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With the recent announcement of Google Wave I started looking into how it worked, I then found that work and research on Real-time Collaborative Editing Systems has been around for some time (the first work was done in 1989).

Google "introduced" MapReduce however that had been around for some time in functional programming as well.

Are there any other techniques / interesting ideas that have been around for a while but the technology isn't there to support it yet? or it has only recently moved into the main stream?

This question sounds like it could be taken in the vein of "tell me the next big thing", however that is not the case I am just curious. For both of the above, when I read or heard about them, they both got my brain thinking about the applications for the technique and it has often helped me progress in my knowledge and understanding of computing.

I'm more interested in the web because that is my area of expertise, however I don't think the question should be limited to it.

So to re-iterate:

Are there any other techniques / interesting ideas that you have heard about but have not hit the main stream yet or the technology isn't there to support it?

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closed as too broad by gnat, rene, Pang, royhowie, crftr May 4 at 3:48

There are either too many possible answers, or good answers would be too long for this format. Please add details to narrow the answer set or to isolate an issue that can be answered in a few paragraphs.If this question can be reworded to fit the rules in the help center, please edit the question.

Not really, I'm thinking of methodologies and techniques rather than datastores and algorithms. It's the level above algorithms and datastores which I am interested in, I guess you could say "the bigger picture". – John_ Jun 5 '09 at 0:19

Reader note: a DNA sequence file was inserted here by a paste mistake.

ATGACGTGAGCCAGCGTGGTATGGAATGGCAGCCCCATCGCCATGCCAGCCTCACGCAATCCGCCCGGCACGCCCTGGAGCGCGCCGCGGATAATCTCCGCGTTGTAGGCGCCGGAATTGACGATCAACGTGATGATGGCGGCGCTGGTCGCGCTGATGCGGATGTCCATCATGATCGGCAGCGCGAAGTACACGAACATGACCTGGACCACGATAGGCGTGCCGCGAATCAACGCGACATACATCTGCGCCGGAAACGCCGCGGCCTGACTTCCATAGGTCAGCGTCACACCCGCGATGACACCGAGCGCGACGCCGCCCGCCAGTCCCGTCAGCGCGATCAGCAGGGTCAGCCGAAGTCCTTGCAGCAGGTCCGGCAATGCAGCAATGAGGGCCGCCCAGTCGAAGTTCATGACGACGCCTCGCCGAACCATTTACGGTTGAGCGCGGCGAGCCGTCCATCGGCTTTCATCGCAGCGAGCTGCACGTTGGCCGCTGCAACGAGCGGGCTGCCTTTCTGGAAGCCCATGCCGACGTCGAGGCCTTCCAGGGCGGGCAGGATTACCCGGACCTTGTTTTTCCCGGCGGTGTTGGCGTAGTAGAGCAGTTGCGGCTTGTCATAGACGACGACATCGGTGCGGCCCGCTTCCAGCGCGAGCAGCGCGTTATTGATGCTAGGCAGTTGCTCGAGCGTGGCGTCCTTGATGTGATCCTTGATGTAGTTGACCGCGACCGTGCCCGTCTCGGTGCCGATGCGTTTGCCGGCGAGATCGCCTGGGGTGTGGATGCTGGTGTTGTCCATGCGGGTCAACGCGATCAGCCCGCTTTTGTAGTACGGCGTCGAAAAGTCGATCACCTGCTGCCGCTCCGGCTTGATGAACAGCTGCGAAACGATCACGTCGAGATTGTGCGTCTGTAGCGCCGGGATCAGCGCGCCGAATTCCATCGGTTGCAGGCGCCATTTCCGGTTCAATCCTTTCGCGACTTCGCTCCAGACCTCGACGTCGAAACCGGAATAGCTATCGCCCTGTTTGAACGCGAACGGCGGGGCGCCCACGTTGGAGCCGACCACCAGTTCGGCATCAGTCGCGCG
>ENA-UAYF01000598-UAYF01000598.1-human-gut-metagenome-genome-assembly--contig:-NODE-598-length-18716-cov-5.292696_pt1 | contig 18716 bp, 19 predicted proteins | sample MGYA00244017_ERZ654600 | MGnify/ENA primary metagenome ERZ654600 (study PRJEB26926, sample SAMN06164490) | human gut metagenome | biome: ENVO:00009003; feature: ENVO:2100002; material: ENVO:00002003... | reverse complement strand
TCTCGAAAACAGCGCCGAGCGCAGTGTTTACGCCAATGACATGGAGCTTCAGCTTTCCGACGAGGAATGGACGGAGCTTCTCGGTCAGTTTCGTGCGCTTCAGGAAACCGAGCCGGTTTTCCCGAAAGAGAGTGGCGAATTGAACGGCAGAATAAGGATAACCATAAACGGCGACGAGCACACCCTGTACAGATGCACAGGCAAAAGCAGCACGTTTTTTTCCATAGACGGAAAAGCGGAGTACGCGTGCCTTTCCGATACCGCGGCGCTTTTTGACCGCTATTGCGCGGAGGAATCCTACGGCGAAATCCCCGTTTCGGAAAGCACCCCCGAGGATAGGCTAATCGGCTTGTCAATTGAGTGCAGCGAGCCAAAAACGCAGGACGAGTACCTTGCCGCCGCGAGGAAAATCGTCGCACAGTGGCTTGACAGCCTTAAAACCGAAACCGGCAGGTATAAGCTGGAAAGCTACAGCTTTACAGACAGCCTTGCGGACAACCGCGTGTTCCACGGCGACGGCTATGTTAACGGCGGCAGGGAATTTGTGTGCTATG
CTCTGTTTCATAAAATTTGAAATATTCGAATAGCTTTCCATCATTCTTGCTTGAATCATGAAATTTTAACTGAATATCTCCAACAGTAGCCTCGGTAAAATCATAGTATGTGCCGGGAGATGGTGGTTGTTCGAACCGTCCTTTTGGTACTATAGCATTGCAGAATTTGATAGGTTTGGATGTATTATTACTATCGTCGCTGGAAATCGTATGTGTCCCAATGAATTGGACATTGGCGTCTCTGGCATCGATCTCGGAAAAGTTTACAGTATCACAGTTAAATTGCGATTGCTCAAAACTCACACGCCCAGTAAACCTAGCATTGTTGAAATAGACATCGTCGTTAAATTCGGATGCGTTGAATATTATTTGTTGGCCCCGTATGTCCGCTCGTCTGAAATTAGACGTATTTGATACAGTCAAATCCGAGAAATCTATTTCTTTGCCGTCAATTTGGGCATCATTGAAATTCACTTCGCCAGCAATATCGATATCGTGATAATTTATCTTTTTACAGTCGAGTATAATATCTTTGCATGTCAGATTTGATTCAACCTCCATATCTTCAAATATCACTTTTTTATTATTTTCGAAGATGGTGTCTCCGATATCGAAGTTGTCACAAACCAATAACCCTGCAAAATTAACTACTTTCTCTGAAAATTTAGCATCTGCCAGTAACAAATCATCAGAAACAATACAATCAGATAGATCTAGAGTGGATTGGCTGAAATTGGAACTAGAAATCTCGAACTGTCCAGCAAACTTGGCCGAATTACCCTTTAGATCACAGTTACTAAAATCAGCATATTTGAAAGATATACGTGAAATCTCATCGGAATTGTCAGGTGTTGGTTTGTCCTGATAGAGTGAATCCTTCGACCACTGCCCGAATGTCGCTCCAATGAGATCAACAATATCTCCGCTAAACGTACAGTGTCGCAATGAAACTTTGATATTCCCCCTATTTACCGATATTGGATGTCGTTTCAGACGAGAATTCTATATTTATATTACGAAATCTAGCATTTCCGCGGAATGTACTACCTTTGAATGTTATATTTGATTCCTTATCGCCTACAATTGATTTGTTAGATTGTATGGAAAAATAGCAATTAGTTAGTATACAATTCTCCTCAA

MapReduce was not "around in functional programming" - the point of MapReduce is applying techniques from functional programming and making them work well in distributed, massively concurrent systems. – yfeldblum Jun 5 '09 at 0:51
Ok my wording may not be the best but my point stands, they were inspired by something that already exists (Map and Reduce from funtional programming) and used it, in your own words, in a massive concurrent system. That is the sort of thing that my question is aimed at. – John_ Jun 5 '09 at 10:05

6 Answers 6

Some of the ideas in Mother of all Demos might be interesting to look at, especially some of the ideas around following each others history

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More heavyweight compile-time static checking to either verify safety properties about your program or to find bugs in it ... imagine something like the squiggly lines that Eclipse or Visual Studio already offers (by incrementally parsing and analyzing your code and reporting simple compiler warnings) but WAY more sophisticated. i think it's definitely do-able in the next decade as computing hardware gets cheaper.

for an example project at Microsoft Research, see SLAM:

Quote from billg on that page:

"Things like even software verification, this has been the Holy Grail of computer science for many decades but now in some very key areas, for example, driver verification we’re building tools that can do actual proof about the software and how it works in order to guarantee the reliability." Bill Gates, April 18, 2002. Keynote address at WinHec 2002